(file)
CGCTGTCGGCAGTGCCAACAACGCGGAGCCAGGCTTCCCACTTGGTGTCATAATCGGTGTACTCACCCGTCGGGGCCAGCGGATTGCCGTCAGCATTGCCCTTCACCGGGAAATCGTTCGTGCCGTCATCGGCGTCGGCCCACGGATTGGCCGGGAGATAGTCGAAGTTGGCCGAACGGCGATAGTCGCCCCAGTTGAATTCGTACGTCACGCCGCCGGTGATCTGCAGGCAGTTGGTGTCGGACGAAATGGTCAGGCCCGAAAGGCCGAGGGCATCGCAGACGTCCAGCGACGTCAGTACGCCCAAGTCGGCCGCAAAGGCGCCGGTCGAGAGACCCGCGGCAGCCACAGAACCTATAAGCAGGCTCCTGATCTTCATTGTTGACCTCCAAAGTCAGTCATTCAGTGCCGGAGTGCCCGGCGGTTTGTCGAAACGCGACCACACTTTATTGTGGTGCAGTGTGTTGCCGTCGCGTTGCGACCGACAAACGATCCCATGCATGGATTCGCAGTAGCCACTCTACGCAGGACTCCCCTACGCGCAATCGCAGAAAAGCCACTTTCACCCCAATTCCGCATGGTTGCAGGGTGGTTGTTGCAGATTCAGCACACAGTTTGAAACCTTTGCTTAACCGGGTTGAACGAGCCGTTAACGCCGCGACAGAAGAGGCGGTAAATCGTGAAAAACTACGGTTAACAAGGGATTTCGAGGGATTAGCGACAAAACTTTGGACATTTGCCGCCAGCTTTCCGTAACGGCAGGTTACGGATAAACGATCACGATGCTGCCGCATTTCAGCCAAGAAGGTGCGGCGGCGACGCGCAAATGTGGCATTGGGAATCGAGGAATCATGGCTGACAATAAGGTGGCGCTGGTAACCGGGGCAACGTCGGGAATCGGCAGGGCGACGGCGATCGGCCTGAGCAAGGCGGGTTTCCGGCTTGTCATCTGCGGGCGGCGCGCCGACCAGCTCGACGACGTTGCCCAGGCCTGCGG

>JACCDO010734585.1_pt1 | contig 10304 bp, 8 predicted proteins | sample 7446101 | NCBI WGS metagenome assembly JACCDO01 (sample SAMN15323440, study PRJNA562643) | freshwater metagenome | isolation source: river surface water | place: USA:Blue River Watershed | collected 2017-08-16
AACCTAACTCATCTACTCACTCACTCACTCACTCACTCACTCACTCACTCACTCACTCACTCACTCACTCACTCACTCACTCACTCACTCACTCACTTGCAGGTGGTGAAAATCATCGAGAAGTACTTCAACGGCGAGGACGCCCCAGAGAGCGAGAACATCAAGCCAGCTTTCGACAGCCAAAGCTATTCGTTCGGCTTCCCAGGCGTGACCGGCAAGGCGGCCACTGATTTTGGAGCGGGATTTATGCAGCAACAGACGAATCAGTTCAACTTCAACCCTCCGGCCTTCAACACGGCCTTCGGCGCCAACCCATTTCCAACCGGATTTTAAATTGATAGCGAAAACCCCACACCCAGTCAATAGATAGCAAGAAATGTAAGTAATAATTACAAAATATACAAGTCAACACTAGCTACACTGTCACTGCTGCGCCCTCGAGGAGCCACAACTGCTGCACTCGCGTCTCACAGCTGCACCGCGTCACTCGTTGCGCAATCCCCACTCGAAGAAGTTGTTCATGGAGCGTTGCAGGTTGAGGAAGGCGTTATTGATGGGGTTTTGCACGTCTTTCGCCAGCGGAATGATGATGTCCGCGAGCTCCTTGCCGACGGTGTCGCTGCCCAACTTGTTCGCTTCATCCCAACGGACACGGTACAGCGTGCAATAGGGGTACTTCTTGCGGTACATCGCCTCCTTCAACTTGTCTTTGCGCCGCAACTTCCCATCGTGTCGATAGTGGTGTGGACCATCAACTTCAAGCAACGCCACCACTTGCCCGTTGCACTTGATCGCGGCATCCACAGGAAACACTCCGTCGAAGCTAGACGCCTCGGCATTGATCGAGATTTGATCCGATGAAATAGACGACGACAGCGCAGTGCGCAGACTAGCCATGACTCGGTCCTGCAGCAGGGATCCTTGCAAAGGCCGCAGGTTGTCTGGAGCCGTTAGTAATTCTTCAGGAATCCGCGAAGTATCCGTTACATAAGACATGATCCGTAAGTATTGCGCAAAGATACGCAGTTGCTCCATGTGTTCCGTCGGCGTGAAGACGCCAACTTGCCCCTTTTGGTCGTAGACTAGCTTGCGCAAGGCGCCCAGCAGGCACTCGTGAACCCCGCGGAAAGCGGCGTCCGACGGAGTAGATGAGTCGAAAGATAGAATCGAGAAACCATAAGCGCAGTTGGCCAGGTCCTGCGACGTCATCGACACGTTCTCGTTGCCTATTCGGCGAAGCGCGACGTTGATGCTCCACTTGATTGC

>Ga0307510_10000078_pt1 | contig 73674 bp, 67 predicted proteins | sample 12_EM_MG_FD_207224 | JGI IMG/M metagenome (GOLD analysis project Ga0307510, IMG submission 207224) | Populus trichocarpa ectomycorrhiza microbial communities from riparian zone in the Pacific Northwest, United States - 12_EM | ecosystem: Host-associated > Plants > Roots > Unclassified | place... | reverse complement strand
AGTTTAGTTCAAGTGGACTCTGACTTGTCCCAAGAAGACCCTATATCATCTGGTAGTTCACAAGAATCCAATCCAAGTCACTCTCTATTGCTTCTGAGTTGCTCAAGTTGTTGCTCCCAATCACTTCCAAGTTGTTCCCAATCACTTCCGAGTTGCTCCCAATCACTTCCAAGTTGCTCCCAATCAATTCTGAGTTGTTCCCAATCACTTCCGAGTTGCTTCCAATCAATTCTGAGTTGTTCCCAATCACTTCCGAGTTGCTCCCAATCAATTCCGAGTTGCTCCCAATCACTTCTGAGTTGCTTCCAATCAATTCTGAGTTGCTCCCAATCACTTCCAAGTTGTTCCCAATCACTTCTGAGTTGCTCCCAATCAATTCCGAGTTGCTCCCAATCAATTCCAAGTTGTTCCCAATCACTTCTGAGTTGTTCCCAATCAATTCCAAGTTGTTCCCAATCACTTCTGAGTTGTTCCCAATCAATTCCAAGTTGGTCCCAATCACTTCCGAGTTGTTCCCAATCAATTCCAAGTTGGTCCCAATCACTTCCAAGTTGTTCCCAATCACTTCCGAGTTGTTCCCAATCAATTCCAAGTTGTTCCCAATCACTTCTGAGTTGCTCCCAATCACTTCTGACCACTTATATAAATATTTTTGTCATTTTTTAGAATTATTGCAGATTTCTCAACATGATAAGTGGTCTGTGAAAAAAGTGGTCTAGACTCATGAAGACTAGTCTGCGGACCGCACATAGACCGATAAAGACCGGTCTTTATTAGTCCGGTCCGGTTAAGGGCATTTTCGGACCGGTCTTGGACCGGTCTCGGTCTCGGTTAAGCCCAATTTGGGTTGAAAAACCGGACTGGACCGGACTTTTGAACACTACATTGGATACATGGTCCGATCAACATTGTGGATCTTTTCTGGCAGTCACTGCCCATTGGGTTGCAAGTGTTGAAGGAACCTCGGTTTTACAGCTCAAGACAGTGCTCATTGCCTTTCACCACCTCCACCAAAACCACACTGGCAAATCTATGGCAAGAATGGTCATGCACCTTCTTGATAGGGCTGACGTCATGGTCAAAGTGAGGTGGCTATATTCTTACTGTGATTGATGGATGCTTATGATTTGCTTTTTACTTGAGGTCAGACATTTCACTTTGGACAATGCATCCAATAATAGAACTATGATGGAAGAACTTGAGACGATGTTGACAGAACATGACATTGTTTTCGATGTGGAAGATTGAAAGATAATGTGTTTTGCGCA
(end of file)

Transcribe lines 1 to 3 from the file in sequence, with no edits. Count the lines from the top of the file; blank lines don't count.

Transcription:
CGCTGTCGGCAGTGCCAACAACGCGGAGCCAGGCTTCCCACTTGGTGTCATAATCGGTGTACTCACCCGTCGGGGCCAGCGGATTGCCGTCAGCATTGCCCTTCACCGGGAAATCGTTCGTGCCGTCATCGGCGTCGGCCCACGGATTGGCCGGGAGATAGTCGAAGTTGGCCGAACGGCGATAGTCGCCCCAGTTGAATTCGTACGTCACGCCGCCGGTGATCTGCAGGCAGTTGGTGTCGGACGAAATGGTCAGGCCCGAAAGGCCGAGGGCATCGCAGACGTCCAGCGACGTCAGTACGCCCAAGTCGGCCGCAAAGGCGCCGGTCGAGAGACCCGCGGCAGCCACAGAACCTATAAGCAGGCTCCTGATCTTCATTGTTGACCTCCAAAGTCAGTCATTCAGTGCCGGAGTGCCCGGCGGTTTGTCGAAACGCGACCACACTTTATTGTGGTGCAGTGTGTTGCCGTCGCGTTGCGACCGACAAACGATCCCATGCATGGATTCGCAGTAGCCACTCTACGCAGGACTCCCCTACGCGCAATCGCAGAAAAGCCACTTTCACCCCAATTCCGCATGGTTGCAGGGTGGTTGTTGCAGATTCAGCACACAGTTTGAAACCTTTGCTTAACCGGGTTGAACGAGCCGTTAACGCCGCGACAGAAGAGGCGGTAAATCGTGAAAAACTACGGTTAACAAGGGATTTCGAGGGATTAGCGACAAAACTTTGGACATTTGCCGCCAGCTTTCCGTAACGGCAGGTTACGGATAAACGATCACGATGCTGCCGCATTTCAGCCAAGAAGGTGCGGCGGCGACGCGCAAATGTGGCATTGGGAATCGAGGAATCATGGCTGACAATAAGGTGGCGCTGGTAACCGGGGCAACGTCGGGAATCGGCAGGGCGACGGCGATCGGCCTGAGCAAGGCGGGTTTCCGGCTTGTCATCTGCGGGCGGCGCGCCGACCAGCTCGACGACGTTGCCCAGGCCTGCGG

>JACCDO010734585.1_pt1 | contig 10304 bp, 8 predicted proteins | sample 7446101 | NCBI WGS metagenome assembly JACCDO01 (sample SAMN15323440, study PRJNA562643) | freshwater metagenome | isolation source: river surface water | place: USA:Blue River Watershed | collected 2017-08-16
AACCTAACTCATCTACTCACTCACTCACTCACTCACTCACTCACTCACTCACTCACTCACTCACTCACTCACTCACTCACTCACTCACTCACTCACTTGCAGGTGGTGAAAATCATCGAGAAGTACTTCAACGGCGAGGACGCCCCAGAGAGCGAGAACATCAAGCCAGCTTTCGACAGCCAAAGCTATTCGTTCGGCTTCCCAGGCGTGACCGGCAAGGCGGCCACTGATTTTGGAGCGGGATTTATGCAGCAACAGACGAATCAGTTCAACTTCAACCCTCCGGCCTTCAACACGGCCTTCGGCGCCAACCCATTTCCAACCGGATTTTAAATTGATAGCGAAAACCCCACACCCAGTCAATAGATAGCAAGAAATGTAAGTAATAATTACAAAATATACAAGTCAACACTAGCTACACTGTCACTGCTGCGCCCTCGAGGAGCCACAACTGCTGCACTCGCGTCTCACAGCTGCACCGCGTCACTCGTTGCGCAATCCCCACTCGAAGAAGTTGTTCATGGAGCGTTGCAGGTTGAGGAAGGCGTTATTGATGGGGTTTTGCACGTCTTTCGCCAGCGGAATGATGATGTCCGCGAGCTCCTTGCCGACGGTGTCGCTGCCCAACTTGTTCGCTTCATCCCAACGGACACGGTACAGCGTGCAATAGGGGTACTTCTTGCGGTACATCGCCTCCTTCAACTTGTCTTTGCGCCGCAACTTCCCATCGTGTCGATAGTGGTGTGGACCATCAACTTCAAGCAACGCCACCACTTGCCCGTTGCACTTGATCGCGGCATCCACAGGAAACACTCCGTCGAAGCTAGACGCCTCGGCATTGATCGAGATTTGATCCGATGAAATAGACGACGACAGCGCAGTGCGCAGACTAGCCATGACTCGGTCCTGCAGCAGGGATCCTTGCAAAGGCCGCAGGTTGTCTGGAGCCGTTAGTAATTCTTCAGGAATCCGCGAAGTATCCGTTACATAAGACATGATCCGTAAGTATTGCGCAAAGATACGCAGTTGCTCCATGTGTTCCGTCGGCGTGAAGACGCCAACTTGCCCCTTTTGGTCGTAGACTAGCTTGCGCAAGGCGCCCAGCAGGCACTCGTGAACCCCGCGGAAAGCGGCGTCCGACGGAGTAGATGAGTCGAAAGATAGAATCGAGAAACCATAAGCGCAGTTGGCCAGGTCCTGCGACGTCATCGACACGTTCTCGTTGCCTATTCGGCGAAGCGCGACGTTGATGCTCCACTTGATTGC